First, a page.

I’m on the board of the local chapter of a professional association. For six months, I’ve been on the committee in charge of updating the website, watching the project languish.

At a lunch with the chapter president, I said, “I’ll be happy to take the lead on this project and get it done.” She was very grateful and agreed.

Then things went south fast …

At the next board meeting, I asked for feedback on 1) the target audience, 2) the functions we wanted the site to perform, and 3) what pages we should have on the site.

The president-elect (also on the website committee) told me nothing I did that day made any progress. When I tried to speak with him to mend fences after the meeting, he stormed out to his car.

The other website committee member told me I was being dictatorial when I said a forum page—which no one had used since 2013—should be scrapped.

Yup: it was one of those moments when I felt like a cartoon character who was hit with a shovel, and my head was vibrating like a tuning fork. After some time to reflect—and breathe deeply—here’s what I learned.

#1: They’re Right about Not Assuming

I thought these people would be happy someone was taking ownership of the project and removing the burden from them. Not so! Each had an emotional investment in this.

The president-elect liked to be in control and didn’t want to see this “taken” from him. The other member wanted everyone to be included, and saw the deletion of a forum page as reducing member engagement.

#2: Float the Trial Balloon

I didn’t know these things because I didn’t ask them what they thought before the meeting. Neither did the chapter president. They both felt blind-sided and angry.

Next time I’ll check in with people in advance—even if that’s not my “job.” This will help me go into any meeting with a better understanding of the people involved—and perhaps even a little buy-in because they’ve felt seen and heard first.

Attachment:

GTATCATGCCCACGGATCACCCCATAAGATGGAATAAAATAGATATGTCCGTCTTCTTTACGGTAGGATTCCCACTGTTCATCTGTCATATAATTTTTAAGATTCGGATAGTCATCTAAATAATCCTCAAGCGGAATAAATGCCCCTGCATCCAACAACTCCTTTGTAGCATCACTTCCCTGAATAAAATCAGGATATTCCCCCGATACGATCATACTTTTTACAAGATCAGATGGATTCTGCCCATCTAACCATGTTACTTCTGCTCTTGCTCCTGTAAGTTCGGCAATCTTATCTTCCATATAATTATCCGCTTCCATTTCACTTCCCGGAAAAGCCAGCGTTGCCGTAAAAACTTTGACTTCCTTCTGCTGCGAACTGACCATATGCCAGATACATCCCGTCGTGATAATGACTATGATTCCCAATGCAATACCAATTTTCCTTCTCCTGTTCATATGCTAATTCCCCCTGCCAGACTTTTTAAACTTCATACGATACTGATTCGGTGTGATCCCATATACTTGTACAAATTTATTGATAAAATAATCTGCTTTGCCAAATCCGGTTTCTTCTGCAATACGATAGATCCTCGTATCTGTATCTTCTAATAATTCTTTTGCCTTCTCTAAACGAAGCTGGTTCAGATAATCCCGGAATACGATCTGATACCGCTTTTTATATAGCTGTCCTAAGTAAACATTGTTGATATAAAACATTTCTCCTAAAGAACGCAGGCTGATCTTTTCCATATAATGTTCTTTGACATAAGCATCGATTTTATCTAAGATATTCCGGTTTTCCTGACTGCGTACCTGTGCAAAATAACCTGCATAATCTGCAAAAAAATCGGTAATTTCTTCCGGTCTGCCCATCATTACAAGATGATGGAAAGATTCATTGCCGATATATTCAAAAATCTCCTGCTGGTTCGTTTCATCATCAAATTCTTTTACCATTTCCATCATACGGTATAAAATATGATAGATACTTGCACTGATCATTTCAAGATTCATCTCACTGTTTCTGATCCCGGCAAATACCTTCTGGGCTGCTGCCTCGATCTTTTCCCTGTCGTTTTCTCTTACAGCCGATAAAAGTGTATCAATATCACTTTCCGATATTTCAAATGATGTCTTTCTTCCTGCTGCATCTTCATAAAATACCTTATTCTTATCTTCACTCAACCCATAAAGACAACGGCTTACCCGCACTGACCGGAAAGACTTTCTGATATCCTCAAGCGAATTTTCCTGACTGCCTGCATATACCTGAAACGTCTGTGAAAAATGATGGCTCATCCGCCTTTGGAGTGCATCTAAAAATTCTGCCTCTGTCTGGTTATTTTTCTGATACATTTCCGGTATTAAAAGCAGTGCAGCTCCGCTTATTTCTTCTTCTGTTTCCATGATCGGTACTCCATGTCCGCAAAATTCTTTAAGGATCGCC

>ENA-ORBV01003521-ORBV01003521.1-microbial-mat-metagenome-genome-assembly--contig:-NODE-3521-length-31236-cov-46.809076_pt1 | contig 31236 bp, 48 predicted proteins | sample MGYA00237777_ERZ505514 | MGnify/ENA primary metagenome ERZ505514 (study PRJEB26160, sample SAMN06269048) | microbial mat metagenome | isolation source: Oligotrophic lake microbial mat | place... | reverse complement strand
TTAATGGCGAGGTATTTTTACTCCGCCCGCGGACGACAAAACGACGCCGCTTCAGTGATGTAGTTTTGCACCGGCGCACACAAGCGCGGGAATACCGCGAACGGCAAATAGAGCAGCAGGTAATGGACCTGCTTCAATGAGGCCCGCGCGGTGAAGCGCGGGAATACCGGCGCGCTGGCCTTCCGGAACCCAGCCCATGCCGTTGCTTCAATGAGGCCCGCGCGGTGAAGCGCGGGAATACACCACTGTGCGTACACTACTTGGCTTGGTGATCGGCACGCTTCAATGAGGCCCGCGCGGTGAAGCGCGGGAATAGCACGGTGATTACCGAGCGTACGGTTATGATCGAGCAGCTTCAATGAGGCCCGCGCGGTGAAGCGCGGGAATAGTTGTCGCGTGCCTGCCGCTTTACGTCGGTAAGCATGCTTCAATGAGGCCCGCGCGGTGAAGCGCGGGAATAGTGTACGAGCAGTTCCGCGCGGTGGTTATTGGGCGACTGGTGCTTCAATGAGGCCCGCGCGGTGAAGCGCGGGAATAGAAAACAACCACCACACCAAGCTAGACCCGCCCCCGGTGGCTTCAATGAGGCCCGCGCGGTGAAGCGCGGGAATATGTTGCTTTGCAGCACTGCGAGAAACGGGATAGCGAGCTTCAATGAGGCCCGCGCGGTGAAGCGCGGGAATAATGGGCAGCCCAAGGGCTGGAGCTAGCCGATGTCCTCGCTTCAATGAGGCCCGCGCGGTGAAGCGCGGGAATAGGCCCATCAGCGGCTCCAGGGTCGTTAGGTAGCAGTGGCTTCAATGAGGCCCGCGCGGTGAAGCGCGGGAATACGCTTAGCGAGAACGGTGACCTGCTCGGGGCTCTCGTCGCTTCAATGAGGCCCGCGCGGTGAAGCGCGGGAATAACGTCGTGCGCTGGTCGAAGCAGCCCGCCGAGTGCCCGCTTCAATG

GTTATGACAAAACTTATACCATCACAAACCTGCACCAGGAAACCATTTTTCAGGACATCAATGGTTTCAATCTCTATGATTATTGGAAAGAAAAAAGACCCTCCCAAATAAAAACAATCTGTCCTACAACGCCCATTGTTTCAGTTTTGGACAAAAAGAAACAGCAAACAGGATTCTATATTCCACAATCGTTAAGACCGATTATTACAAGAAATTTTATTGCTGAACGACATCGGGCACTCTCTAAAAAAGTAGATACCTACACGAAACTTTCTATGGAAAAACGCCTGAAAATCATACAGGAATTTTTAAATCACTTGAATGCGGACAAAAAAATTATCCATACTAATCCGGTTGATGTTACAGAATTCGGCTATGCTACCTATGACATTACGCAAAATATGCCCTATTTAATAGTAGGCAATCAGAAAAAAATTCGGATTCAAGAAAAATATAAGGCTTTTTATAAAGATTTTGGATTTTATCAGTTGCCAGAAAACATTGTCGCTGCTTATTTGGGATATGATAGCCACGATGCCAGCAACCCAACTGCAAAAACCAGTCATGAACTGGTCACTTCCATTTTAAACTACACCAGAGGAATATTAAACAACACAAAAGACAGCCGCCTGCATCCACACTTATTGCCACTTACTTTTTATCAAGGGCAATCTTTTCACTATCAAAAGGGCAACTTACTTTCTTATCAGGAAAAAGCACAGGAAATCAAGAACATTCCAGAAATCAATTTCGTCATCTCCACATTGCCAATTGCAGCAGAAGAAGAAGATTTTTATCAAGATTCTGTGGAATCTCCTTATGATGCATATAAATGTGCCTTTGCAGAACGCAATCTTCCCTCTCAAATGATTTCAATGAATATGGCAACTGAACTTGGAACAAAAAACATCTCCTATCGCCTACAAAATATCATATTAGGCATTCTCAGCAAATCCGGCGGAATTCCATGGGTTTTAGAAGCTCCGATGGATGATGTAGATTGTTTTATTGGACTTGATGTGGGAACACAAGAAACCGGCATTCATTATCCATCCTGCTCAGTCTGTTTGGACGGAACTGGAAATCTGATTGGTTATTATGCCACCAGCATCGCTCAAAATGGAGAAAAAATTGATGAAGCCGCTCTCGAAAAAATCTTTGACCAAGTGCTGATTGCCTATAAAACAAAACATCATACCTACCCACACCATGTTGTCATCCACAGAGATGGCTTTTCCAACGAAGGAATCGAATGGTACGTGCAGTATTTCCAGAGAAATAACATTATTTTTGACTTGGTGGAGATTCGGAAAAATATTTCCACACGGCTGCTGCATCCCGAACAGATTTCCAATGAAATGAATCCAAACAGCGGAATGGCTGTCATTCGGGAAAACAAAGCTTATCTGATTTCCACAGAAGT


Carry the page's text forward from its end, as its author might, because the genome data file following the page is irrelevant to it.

#3: Don’t Talk to People when Their Hair Is on Fire

After the meeting, I went outside to breathe deeply. After calming down, I went back to talk with the two committee members. My goal was to apologize for anything I did that made them feel uncomfortable and to give them a chance to vent—so we could get past this and work together.

Just because I was ready didn’t mean they were. Both were still simmering—and only interested in making me wrong.

I can’t use myself as a barometer for how others want to deal with a situation. They needed more time.

What Now?

I’ll do the things I promised—and make sure the committee members as well as the chapter president are consulted before anything is brought before the full board.

I’ll do my best to recognize their efforts and make them think it’s their idea. (I really don’t care about credit—just about getting a decent site done.)

But I won’t be a doormat. When someone yells at me, I’ll listen for the meaning of what’s being said—to see if there’s value in it. I’ll speak in a slower and lower tone, in an effort to lessen the intensity of the situation. And I’ll let them know that name-calling isn’t OK—without letting myself get all superior about it.

Want to know more about having difficult conversations? Go to www.tinyurl.com/ToughTalks for good tips.